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Old 16th December 2011, 10:11 AM   #11
GordonJ is offline GordonJ  Scotland
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Now if anyone has any tips for effectivley clearing the PCB through-holes of solder after removal of the previous components I'm all ears!

BK
Cocktail stick?
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Old 16th December 2011, 12:43 PM   #12
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It's actually pretty easy...

Solder wick: 1811-5F: TECH SPRAY: Test, Tools & Supplies

or a desoldering pump:
08-033: JAMECO VALUEPRO: Test, Tools & Supplies

For the wick, hold it on the hole with your soldering iron and it will suck the solder out.

For the pump, heat the hole from one side and suck the solder out from the other side.

If you buy either of these, they will come in handy in the future. I promise. I use both all the time. The solder wick is helpful for SMD work as well.
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Old 16th December 2011, 10:30 PM   #13
bk856er is offline bk856er  United States
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I used solder wick and pump and copious liquid flux to initially try and salvage the backwards BS250. Didn't like how that was going, and didn't want to compromise the board, so I cut the individual leads and removed them one by one. Afterwards a few holes didn't want to fully clear with wick or pump, so I set things aside to get some expert tips. Will try the pump from the opposite side of the iron with the board held vertically in a panavise - that's a good idea. Have also heard I can stick a long cut lead through the molten solder to clear holes (cocktail stick?). Desoldering always gets me very nervous and uptight!

BK
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Old 17th December 2011, 07:08 AM   #14
GordonJ is offline GordonJ  Scotland
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Have also heard I can stick a long cut lead through the molten solder to clear holes (cocktail stick?). Desoldering always gets me very nervous and uptight!

BK
Yes - that's what I do anyway. Heat, poke the stick gently through, then keep twiddling it slightly while any remaining solder cools. Less likely to get stuck than a cut lead. Tends to leave a bit of solder around the rims of the hole but at least you have a hole and that sorts itself out when you apply heat to solder in the new component.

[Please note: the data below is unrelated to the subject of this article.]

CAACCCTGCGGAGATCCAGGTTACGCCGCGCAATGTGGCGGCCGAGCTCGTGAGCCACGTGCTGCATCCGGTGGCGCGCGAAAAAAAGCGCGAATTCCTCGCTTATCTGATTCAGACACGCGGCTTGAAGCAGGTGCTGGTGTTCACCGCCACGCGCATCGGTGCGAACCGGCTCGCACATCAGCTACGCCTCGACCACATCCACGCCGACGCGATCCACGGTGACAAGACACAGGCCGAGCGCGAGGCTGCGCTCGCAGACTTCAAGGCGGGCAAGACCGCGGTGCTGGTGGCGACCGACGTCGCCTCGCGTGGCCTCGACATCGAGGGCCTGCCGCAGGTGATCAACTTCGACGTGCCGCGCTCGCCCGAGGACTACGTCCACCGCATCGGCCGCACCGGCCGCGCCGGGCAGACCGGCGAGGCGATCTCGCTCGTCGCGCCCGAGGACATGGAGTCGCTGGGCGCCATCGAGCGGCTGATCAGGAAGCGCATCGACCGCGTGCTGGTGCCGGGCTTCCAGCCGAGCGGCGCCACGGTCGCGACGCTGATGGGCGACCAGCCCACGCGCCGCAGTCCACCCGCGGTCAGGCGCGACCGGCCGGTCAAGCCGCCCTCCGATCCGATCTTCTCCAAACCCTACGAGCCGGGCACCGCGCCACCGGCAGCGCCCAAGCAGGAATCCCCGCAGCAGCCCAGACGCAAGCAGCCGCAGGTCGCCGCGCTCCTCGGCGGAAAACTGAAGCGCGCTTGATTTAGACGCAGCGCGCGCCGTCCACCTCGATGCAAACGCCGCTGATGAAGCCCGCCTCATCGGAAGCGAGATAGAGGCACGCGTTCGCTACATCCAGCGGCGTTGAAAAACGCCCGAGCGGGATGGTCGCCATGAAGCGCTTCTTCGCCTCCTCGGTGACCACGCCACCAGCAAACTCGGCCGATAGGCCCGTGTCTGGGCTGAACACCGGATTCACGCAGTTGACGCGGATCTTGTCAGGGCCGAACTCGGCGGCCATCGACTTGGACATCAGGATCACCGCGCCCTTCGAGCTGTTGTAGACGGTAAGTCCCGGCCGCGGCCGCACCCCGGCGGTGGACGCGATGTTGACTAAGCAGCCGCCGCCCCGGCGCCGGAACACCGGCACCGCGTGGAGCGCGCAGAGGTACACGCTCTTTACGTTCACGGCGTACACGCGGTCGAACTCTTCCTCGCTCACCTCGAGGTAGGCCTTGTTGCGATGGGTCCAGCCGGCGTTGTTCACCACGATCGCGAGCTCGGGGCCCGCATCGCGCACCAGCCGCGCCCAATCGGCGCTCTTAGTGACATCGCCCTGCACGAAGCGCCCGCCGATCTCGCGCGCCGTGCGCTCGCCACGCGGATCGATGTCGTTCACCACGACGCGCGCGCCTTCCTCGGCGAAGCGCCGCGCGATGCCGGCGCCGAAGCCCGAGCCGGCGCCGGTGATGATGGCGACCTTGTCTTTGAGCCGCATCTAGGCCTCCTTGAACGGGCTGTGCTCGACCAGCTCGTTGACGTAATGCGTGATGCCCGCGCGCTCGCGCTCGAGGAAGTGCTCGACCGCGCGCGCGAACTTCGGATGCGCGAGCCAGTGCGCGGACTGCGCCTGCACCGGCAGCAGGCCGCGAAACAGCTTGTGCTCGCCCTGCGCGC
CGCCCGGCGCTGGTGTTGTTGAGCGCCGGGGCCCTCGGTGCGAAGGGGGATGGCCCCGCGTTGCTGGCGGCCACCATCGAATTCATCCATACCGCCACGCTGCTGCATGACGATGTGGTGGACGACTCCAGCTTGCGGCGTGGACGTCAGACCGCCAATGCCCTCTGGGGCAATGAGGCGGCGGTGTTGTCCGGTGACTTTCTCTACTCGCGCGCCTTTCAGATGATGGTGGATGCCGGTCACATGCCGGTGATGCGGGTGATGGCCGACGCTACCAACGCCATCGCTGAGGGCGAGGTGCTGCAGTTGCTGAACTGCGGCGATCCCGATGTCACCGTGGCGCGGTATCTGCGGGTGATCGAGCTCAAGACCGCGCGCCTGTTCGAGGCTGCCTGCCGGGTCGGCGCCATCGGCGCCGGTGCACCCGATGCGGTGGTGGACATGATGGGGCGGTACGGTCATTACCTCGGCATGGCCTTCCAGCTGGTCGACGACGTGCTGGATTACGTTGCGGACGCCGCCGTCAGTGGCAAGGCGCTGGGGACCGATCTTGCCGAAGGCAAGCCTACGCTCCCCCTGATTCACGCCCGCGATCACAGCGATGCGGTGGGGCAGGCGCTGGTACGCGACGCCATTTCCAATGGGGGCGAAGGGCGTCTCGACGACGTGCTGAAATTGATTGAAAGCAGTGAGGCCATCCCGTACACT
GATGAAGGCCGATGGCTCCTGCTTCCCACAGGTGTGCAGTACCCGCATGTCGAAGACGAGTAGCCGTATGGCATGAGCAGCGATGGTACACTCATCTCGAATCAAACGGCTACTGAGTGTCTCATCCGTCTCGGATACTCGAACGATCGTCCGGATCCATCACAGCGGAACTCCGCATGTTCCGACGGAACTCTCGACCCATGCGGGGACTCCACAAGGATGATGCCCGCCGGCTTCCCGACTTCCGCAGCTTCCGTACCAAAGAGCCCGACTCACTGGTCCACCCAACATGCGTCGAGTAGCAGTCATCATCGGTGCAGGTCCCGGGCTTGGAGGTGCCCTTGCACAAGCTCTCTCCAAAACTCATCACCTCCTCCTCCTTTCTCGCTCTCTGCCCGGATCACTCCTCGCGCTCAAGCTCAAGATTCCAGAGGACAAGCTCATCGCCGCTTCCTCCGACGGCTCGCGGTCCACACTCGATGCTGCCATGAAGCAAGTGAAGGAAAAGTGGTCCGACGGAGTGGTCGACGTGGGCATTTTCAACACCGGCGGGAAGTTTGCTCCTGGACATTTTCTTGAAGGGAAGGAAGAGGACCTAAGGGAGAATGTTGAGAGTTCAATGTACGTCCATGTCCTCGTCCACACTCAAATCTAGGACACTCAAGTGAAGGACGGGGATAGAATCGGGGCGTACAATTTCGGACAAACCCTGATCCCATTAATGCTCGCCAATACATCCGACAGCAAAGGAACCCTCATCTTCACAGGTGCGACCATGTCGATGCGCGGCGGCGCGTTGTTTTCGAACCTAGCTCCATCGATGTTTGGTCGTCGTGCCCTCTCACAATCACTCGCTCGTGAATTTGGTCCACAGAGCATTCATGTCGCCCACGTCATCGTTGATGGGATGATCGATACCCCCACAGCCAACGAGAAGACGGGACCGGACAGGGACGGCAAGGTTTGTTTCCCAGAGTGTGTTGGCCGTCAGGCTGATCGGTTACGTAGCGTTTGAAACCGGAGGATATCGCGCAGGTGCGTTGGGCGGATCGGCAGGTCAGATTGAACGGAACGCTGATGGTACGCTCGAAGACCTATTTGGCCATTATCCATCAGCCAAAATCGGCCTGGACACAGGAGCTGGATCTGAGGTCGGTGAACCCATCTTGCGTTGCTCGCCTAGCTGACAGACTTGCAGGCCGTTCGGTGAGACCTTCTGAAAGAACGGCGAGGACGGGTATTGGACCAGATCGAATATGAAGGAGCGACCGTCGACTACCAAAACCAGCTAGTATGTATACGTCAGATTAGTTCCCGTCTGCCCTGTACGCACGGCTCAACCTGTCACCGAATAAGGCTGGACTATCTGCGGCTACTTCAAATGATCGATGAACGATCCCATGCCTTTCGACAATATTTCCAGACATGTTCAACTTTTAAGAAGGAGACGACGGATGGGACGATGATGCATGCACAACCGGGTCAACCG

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Old 17th December 2011, 01:30 PM   #15
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When there is solder stuck in the hole, the problem is often that it needs flux. I find the best way to deal with this is (a little counter-intuitive) to add some more solder, then suck it all out in one go (or wick it out).

Another thing I always do, add flux to the wick every time I use it. I have a no-clean flux pen that it my constant soldering companion.
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Old 18th December 2011, 08:45 AM   #16
bk856er is offline bk856er  United States
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Mission accomplished! Huge thanks to Brian for setting me up with a set of TP0604, which arrived today ahead of schedule.

The solder pump literally worked like magic. I cut the BS250 off, clamped the board vertically, and heated from one side/sucked from the other. In almost every case the cut lead got sucked out with the solder and I was left with a perfect hole. I made sure to use a freshly tinned iron with a small amount of solder on it for each position, plus some flux on the pads. Really could not have been easier. I'm kicking myself for initially trying to salvage the incorrectly installed BS250 and nearly pulling my hair out.

Populated board below - still needs a good cleaning.

BK


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Last edited by bk856er; 18th December 2011 at 08:48 AM.
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Old 18th December 2011, 03:12 PM   #17
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Sounds good, glad it worked out. I've replaced literally thousands of parts over the years being in the electronics industry. When you're not trying to save the part, and normally you aren't, it works best just to cut the part out and remove the legs one by one with tweezers, then desolder the holes. The whole purpose being to keep the pcb in perfect shape.
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Old 30th November 2012, 08:07 PM   #18
bk856er is offline bk856er  United States
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It took me nearly a year to wrap up, but the Legato surgery was a success and it's now making good music. Thanks again for the help.

BK

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Old 30th November 2012, 08:27 PM   #19
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Excellent! Looks good!
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